This is the second post in our series that offers 'a fresh view' on the debt industry. They are the thoughts and observations from colleagues who have recently joined TDX Group.
Liz Crosland-Taylor joined TDX Group in March 2013 and works in our Advisory team. Here she shares her thoughts about how a debt sale has similarities to being at an auction.
For the past few couple of months I have been working in our TDX Debt Sale team. I remember my initial reaction when I was briefed on the debt sale function – confusion, along the lines of… so, people actually pay money to obtain debts?
But quickly, this began to make sense. I see that the function of debt sale has similarities to being at an auction – in fact, purchasers do actually ‘bid’ for a portfolio, or segments of it. But, just like at an auction, how do bidders and sellers ensure they buy or sell the right lot for the right price? I suppose it all comes down to the varying perception of value, and how we can create and maximise it.
One thing that intrigues me at auctions is the mixed lots – a mystery box of china or glassware. These don’t usually have estimates, rarely have reserves, and it’s up to the buyer to establish what the value is worth to them.
However, some buyers might not have the time or inclination to visit and research into the contents of the lot. They may rely on the auction house to have noted one named piece of interest in the lot description, and take a chance with the rest… And they may rely on that named piece being authentic, or request the auction house buy back. Usually, the risk in this situation would result in the purchaser placing a low value on the lot.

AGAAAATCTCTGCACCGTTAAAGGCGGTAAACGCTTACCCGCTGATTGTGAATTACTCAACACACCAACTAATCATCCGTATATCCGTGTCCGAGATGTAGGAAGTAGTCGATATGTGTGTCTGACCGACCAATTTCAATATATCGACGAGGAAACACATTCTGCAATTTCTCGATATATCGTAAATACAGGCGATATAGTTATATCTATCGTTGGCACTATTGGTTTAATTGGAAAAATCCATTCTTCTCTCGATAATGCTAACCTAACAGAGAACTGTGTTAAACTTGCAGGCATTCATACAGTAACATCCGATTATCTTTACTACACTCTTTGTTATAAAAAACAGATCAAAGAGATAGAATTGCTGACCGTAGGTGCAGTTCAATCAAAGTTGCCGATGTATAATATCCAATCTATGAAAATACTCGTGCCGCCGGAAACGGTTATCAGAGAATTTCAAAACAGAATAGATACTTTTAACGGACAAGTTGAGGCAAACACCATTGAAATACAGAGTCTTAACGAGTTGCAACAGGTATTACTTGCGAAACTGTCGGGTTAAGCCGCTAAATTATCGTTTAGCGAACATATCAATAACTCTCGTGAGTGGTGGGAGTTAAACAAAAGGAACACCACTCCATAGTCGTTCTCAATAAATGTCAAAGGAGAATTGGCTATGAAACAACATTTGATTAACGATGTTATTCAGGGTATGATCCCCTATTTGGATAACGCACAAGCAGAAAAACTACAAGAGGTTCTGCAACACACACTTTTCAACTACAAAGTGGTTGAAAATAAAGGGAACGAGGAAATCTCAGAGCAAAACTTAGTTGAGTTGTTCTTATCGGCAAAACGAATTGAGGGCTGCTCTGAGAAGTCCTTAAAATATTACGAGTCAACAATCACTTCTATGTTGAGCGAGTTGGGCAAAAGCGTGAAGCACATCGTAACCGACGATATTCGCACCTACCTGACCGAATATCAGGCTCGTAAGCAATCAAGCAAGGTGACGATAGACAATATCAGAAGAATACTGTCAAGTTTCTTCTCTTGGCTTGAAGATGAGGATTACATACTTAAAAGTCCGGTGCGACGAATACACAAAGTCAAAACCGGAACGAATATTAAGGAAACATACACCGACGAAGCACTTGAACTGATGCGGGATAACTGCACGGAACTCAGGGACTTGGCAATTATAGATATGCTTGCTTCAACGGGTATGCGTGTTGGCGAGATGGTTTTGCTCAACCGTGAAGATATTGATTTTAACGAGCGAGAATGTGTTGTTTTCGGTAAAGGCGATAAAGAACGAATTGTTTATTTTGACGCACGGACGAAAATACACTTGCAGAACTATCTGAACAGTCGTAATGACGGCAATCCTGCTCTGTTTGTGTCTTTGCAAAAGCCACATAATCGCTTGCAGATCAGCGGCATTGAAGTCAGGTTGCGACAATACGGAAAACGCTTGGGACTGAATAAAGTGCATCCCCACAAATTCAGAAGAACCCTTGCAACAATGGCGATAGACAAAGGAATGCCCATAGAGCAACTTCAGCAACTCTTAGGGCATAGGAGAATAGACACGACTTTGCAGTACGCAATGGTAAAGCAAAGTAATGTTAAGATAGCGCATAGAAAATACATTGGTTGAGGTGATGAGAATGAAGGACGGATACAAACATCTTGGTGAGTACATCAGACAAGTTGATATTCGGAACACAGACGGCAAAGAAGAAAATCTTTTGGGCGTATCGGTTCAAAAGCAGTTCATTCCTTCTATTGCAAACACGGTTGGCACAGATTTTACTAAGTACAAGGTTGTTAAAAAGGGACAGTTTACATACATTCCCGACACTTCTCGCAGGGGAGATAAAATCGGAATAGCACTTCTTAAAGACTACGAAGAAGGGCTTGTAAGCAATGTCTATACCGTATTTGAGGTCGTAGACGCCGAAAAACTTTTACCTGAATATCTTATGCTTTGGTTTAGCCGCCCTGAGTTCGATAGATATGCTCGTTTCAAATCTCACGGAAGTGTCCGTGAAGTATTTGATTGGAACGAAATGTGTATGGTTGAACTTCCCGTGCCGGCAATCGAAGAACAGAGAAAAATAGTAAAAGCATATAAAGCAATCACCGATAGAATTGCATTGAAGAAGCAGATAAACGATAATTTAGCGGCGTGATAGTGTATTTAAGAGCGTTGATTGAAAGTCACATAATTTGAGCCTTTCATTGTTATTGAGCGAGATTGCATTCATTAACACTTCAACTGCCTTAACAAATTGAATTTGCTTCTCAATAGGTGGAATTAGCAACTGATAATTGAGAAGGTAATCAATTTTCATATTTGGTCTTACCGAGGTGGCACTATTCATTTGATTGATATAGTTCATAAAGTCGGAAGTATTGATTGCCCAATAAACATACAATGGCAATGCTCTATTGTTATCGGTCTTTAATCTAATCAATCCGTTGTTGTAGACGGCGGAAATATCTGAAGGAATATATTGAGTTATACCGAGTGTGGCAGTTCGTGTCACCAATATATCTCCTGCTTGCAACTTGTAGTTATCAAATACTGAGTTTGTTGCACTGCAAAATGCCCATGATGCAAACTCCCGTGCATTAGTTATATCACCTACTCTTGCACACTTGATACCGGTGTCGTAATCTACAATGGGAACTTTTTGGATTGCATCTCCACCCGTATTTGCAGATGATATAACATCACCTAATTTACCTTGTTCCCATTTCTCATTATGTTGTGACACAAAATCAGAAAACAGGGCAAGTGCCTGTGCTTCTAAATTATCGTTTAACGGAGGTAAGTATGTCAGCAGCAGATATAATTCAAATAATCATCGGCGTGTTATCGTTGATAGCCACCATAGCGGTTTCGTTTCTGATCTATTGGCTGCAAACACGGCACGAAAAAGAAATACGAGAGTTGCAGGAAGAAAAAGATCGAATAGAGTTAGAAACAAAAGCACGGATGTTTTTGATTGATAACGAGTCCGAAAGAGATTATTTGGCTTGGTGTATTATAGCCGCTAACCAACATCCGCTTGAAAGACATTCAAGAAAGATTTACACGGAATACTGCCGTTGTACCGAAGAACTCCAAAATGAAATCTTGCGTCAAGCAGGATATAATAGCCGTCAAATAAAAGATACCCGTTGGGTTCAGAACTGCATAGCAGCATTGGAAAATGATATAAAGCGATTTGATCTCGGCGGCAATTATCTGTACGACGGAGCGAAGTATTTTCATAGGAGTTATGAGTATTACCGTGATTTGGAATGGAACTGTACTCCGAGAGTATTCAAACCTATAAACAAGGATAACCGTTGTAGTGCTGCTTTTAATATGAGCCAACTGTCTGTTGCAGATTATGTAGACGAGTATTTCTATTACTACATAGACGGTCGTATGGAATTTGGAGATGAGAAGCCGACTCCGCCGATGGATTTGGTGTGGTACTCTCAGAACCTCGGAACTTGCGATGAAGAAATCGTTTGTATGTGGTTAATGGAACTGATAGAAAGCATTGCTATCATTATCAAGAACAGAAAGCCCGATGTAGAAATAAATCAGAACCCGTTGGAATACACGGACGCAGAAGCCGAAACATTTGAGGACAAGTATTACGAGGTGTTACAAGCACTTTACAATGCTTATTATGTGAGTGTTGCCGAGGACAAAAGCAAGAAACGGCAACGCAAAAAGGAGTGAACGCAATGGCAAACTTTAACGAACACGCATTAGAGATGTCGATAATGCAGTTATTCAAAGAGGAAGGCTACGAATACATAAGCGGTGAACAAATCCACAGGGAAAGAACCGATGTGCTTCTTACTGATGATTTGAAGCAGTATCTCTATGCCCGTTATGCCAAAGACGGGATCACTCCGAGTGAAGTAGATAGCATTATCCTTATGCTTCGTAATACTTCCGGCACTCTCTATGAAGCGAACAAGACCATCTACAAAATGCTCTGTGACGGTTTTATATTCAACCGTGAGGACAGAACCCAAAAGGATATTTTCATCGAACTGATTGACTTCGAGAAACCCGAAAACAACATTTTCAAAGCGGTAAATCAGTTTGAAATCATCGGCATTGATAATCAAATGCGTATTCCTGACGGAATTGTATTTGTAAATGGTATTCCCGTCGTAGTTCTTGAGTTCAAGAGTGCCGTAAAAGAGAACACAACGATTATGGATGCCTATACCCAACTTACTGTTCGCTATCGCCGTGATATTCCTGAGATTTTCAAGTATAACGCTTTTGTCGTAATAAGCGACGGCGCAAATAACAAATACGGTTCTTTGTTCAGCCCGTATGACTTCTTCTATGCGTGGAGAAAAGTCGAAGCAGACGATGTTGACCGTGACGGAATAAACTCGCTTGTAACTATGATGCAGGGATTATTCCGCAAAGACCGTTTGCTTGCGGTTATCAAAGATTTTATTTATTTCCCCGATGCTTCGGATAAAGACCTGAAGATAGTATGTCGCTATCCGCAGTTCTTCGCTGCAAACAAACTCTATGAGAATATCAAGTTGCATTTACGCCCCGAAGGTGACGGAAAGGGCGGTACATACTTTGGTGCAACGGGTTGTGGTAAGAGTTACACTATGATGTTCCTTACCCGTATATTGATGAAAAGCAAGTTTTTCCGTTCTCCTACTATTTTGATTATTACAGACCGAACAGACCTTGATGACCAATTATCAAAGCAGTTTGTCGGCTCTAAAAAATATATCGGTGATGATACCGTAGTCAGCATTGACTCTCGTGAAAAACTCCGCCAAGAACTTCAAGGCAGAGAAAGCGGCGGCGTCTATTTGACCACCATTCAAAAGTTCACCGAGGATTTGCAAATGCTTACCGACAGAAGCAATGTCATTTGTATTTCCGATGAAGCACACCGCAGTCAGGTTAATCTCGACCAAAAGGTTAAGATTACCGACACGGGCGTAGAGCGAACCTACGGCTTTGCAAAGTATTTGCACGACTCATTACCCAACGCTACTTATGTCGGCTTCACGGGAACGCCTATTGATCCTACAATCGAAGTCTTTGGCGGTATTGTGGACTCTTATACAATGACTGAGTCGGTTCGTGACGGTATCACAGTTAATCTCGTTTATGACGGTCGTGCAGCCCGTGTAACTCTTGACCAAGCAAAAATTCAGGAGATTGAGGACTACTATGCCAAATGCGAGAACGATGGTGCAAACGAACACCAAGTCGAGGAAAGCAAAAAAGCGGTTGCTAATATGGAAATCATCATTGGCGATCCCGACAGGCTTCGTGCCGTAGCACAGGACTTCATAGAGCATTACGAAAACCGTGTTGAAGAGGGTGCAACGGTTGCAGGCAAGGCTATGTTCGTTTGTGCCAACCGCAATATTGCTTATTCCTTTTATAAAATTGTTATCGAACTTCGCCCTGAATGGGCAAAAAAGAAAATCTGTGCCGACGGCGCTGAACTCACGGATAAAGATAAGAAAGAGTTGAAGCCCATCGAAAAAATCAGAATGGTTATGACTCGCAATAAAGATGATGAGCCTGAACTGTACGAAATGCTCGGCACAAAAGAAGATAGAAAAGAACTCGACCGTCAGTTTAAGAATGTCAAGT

It’s these principles and experiences that I see reflected in the realm of debt sale.
I would rather pay a little more for the items that I know and want, and less for a mixed lot that includes items I am not interested in – and an awful lot less when I know very little about the items on sale! I would prefer to avoid overpaying for a lot and realising I have obtained a significant number of items that are undesirable to me. That would cost me – literally – in deciding where I put them and how I get rid of them, and cost me in the time it takes me to do so too. This ‘unknown mixed lot’ can essentially be considered largely unattractive and of low value.
It can be similar in debt sale. Everyone has the prospect of realising greater value when given the opportunity to purchase accounts they are specifically interested in, and have greater knowledge of. When the time and effort is taken to carry out analytics, appropriately segment a portfolio and do sufficient research to produce a detailed marketing pack, it yields strong positive results for all parties.
So, returning to the auction process, perhaps sellers should take a leaf from our book? - become more profitable by segmenting their mixed lots, or spending a little more time researching and documenting the contents, helping to achieve higher prices? But then again, I realise not everyone would have an existing structure or the resource to make that into a viable commercial action. Working in TDX debt sale, I have seen how we provide a service that adds value for both the sellers and buyers of debt – it’s just a shame there isn’t an equivalent for me to take advantage of at the local auctions.
Liz Crosland-Taylor, Consultant, TDX Group